Perhaps the most interesting aspect of this story is how the role of the Kagemusha is played out—specifically, how easy it was for him to convince those outside the cabinet that he was actually Lord Shingen. During one of the most tense scenes in the movie, the Kagemusha sits during a strategy meeting with many of Shingen’s generals and military strategists who were unaware of the Kagemusha’s true identity. With a single statement of “we will hold our ground,” and a confident stride out of the room, he was able to convince everyone that he was indeed Shingen. This happens multiple times within the film. Another notable moment is when he is able to convince Shingen’s own young grandson of his fake identity with only a short time in the role. This stands out as a criticism of Sengoku period politics as it shows how easy it was for high figures like Shingen to be impersonated, even by the likes of a thief. After a only a brief training and acclimation period, the Kagemusha is able to fool almost everyone. Kurosawa took two men who look identical but had wildly different experience in life, and put them in the same role as a figure head, and not one person could tell the difference based on their mannerisms.
As the warlord during this period made all final decisions on war, strategy and how the clan was run, it is curious just how interchangeable the leaders are. With this piece of criticism, Kurosawa wonders to whom we truly give power: Is it truly the person with the vision and the charisma to lead that we entrust our futures to, or is it simply the person who holds the title? In the case of the Kagemusha, the power that he is given is a mere piece of clothing that anyone can put on and take off. Power is not necessarily earned, it is given.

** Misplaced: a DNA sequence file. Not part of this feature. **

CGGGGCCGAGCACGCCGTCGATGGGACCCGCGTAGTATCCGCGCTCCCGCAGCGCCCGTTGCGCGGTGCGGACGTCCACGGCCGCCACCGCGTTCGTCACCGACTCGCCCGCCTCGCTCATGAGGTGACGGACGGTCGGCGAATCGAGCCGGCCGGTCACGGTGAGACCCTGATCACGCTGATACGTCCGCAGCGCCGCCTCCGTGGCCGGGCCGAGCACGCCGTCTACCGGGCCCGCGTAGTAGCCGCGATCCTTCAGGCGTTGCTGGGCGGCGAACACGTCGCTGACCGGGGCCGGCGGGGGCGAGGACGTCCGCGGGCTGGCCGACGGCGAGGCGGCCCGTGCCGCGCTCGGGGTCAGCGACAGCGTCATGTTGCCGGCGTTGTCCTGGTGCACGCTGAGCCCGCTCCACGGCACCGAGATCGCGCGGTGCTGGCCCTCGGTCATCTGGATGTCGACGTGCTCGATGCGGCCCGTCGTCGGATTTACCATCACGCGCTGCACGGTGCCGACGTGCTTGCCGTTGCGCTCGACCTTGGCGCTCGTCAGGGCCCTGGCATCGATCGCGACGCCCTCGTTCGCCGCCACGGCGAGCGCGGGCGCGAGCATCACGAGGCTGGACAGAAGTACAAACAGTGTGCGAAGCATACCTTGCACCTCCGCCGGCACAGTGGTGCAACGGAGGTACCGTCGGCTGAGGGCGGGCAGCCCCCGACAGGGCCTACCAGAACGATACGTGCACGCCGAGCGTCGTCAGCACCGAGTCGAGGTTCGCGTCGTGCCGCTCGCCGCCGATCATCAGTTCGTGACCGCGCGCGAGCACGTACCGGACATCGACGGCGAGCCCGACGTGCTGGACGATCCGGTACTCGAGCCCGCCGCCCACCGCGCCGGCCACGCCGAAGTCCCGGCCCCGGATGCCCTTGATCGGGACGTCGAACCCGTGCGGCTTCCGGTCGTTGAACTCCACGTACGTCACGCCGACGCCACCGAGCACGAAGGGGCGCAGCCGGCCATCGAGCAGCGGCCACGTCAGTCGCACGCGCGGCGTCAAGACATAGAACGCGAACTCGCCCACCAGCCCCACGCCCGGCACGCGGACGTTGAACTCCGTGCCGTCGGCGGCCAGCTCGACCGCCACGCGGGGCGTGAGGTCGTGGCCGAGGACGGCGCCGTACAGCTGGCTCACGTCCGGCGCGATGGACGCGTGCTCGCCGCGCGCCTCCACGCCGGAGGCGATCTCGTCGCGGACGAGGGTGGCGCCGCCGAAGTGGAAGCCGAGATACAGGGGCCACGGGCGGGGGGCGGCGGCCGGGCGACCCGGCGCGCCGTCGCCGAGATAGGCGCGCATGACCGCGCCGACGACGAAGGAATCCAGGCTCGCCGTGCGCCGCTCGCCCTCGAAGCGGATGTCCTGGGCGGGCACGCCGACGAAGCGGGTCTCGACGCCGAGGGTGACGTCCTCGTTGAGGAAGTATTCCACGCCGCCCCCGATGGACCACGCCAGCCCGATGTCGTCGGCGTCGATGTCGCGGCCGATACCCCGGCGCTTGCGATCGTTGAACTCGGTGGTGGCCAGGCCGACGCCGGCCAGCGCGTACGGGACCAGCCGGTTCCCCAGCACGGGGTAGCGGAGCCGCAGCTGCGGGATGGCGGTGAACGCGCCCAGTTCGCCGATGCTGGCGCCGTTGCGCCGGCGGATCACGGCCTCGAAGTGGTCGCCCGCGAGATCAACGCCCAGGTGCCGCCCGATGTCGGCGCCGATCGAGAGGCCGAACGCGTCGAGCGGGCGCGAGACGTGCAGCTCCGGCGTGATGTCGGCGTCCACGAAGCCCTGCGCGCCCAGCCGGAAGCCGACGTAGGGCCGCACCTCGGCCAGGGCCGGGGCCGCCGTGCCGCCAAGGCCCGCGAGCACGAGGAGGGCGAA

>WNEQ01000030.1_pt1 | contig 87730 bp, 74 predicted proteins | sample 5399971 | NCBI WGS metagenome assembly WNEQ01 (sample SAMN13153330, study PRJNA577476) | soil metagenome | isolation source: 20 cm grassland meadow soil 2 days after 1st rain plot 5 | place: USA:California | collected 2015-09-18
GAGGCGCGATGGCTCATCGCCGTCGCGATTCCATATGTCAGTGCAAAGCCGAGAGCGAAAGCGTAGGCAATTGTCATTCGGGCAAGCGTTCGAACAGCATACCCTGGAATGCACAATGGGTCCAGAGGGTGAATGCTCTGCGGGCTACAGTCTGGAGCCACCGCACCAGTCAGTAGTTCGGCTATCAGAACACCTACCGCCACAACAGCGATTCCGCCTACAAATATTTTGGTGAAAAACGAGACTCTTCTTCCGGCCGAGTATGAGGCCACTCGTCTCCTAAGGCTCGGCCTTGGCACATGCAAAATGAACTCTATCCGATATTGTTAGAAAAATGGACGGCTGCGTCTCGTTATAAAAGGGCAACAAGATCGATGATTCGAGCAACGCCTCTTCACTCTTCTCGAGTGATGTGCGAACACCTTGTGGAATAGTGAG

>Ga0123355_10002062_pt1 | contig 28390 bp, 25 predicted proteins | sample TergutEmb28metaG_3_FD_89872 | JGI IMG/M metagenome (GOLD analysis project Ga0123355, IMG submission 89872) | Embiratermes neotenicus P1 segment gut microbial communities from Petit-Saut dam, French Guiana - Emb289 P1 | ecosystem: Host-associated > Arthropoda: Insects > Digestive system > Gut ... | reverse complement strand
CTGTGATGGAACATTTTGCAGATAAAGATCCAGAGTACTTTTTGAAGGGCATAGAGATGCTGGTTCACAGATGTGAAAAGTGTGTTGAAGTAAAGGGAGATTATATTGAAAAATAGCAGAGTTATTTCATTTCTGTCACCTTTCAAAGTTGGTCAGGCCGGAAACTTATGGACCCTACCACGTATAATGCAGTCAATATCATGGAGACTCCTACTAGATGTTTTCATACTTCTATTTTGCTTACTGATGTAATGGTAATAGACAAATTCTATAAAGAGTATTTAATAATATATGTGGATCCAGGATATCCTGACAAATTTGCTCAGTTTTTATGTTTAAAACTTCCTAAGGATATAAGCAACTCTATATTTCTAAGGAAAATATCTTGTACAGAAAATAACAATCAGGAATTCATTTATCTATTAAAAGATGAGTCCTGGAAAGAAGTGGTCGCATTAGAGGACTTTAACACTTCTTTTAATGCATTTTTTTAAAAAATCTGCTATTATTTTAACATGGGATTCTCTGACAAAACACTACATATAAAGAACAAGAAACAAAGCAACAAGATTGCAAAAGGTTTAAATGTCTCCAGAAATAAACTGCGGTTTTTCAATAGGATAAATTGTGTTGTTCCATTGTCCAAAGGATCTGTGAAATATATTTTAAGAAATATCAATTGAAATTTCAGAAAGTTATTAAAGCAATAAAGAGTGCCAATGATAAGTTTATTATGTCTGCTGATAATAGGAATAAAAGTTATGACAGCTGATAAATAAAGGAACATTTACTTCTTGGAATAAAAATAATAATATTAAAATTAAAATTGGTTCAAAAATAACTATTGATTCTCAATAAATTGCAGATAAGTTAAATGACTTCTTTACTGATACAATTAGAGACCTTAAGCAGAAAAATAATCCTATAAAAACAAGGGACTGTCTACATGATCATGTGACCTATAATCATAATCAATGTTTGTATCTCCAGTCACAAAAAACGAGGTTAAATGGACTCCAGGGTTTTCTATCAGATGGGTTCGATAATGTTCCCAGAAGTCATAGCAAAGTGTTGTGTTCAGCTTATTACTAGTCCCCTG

Nuanced ideas of power, identity and loyalty are what is truly captivating about Kurosawa’s three-hour-long epic. The question of where we choose to place our loyalty translates well for citizens living in a democratic society. The legitimacy of the power we give our officials is something near and dear to the hearts of Americans. The question of whether power is in the person or in the title is extremely pertinent in places like the United States, where there is often a debate between charisma and qualification when it comes to the legitimacy of elected officials. With other, more modern pieces of film covering topics like material idolization and validation of identity, one may ask what legitimacy and relevance remains in a period piece like “Kagemusha.” While it is true that “Kagemusha” marks a time where political identity was part of the key to gaining control over Japan and indeed does lack the more intimate personality, there is a certain level of rawness in its historical context. Watching such trivial games being played at such a high political level makes the conversational aspect of “Kagemusha” almost comical. Yet the stark contrast between political games and bloodbaths is both ethically disturbing and truly reflective of our history as human beings.